What India's record FDI jump means for investors

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What India's record FDI jump means for investors
A trader wearing protective hand gloves counts Indian currency notes at a market. FDI inflow into India is a validation that the world’s largest democracy continues to offer the prospect of strong and long-lasting returns to investors even during a pandemic.Courtesy: Reuters

A 27% increase in foreign investments amid the pandemic once again underlines the strong fundamentals of the economy.

India’s record of $64 billion in Foreign Direct Investment (FDI) in 2020, the fifth largest recipient of inflows in the world, is yet another validation that the world’s largest democracy continues to offer the prospect of strong and long-lasting returns to investors even during a pandemic.

Foreign direct investments in India rose to $64 billion in 2020, making it the fifth-largest recipient in the world, United Nations Conference on Trade and Development (UNCTAD) said on Monday. Robust investment in the information and communication technology (ICT) industry and construction bolstered FDI inflows. Cross-border mergers and acquisitions surged 83 per cent to $27 billion with major deals involving ICT, health, infrastructure and energy.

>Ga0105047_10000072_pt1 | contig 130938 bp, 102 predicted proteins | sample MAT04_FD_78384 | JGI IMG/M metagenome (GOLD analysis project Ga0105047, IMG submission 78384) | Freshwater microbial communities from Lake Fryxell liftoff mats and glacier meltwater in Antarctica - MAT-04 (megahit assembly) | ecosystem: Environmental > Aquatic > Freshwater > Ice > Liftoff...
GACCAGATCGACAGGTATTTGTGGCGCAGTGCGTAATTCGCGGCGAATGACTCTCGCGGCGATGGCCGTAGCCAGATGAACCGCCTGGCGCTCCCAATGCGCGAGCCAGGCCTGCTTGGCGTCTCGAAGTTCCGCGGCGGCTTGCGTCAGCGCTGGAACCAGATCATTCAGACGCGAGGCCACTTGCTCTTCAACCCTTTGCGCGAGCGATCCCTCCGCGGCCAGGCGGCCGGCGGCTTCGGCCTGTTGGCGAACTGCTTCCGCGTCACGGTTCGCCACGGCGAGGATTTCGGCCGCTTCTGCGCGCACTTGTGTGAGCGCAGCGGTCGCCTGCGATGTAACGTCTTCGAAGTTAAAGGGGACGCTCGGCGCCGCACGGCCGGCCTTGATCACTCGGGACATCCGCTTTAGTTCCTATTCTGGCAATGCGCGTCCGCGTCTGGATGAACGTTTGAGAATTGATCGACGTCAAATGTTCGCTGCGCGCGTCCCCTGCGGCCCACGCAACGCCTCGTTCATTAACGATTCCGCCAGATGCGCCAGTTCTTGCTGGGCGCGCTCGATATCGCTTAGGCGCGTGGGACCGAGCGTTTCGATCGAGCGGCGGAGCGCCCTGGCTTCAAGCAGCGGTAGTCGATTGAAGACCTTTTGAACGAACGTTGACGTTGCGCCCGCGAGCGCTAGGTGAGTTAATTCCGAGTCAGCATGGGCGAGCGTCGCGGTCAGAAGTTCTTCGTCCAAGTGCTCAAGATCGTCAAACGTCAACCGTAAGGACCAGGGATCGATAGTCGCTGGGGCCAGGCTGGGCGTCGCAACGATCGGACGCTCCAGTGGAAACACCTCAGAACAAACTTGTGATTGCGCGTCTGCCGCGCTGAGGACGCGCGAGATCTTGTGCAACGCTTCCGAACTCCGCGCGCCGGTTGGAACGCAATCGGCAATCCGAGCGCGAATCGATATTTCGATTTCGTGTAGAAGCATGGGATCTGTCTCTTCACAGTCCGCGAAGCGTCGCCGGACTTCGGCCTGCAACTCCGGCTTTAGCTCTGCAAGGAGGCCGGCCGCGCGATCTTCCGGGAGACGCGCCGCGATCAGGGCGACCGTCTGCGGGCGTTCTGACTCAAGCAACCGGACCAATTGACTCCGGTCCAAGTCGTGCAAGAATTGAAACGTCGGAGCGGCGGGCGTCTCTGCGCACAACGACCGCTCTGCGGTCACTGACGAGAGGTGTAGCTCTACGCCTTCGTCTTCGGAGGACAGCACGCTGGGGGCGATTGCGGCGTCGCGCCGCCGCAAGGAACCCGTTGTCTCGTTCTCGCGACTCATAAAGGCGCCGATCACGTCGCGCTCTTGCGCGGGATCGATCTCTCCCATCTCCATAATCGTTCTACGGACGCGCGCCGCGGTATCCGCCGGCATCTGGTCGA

"FDI in South Asia rose by 20 per cent to $71 billion, driven mainly by a 27 per cent rise in FDI in India to $64 billion," according to UNCTAD's World Investment Report 2021. "However, although the region has managed the health crisis relatively well, the recent second wave of COVID-19 in India shows that significant uncertainties remain," said the report.

The strong fundamentals of the Indian economy provide "optimism" for the medium term, it said.

Rush of global investors

Last year, global investors, including tech titans such as Google and Facebook, invested about $27 billion in Indian billionaire Mukesh Ambani's Reliance Industries, betting on the company's ambitions of becoming a major force in technology and e-commerce.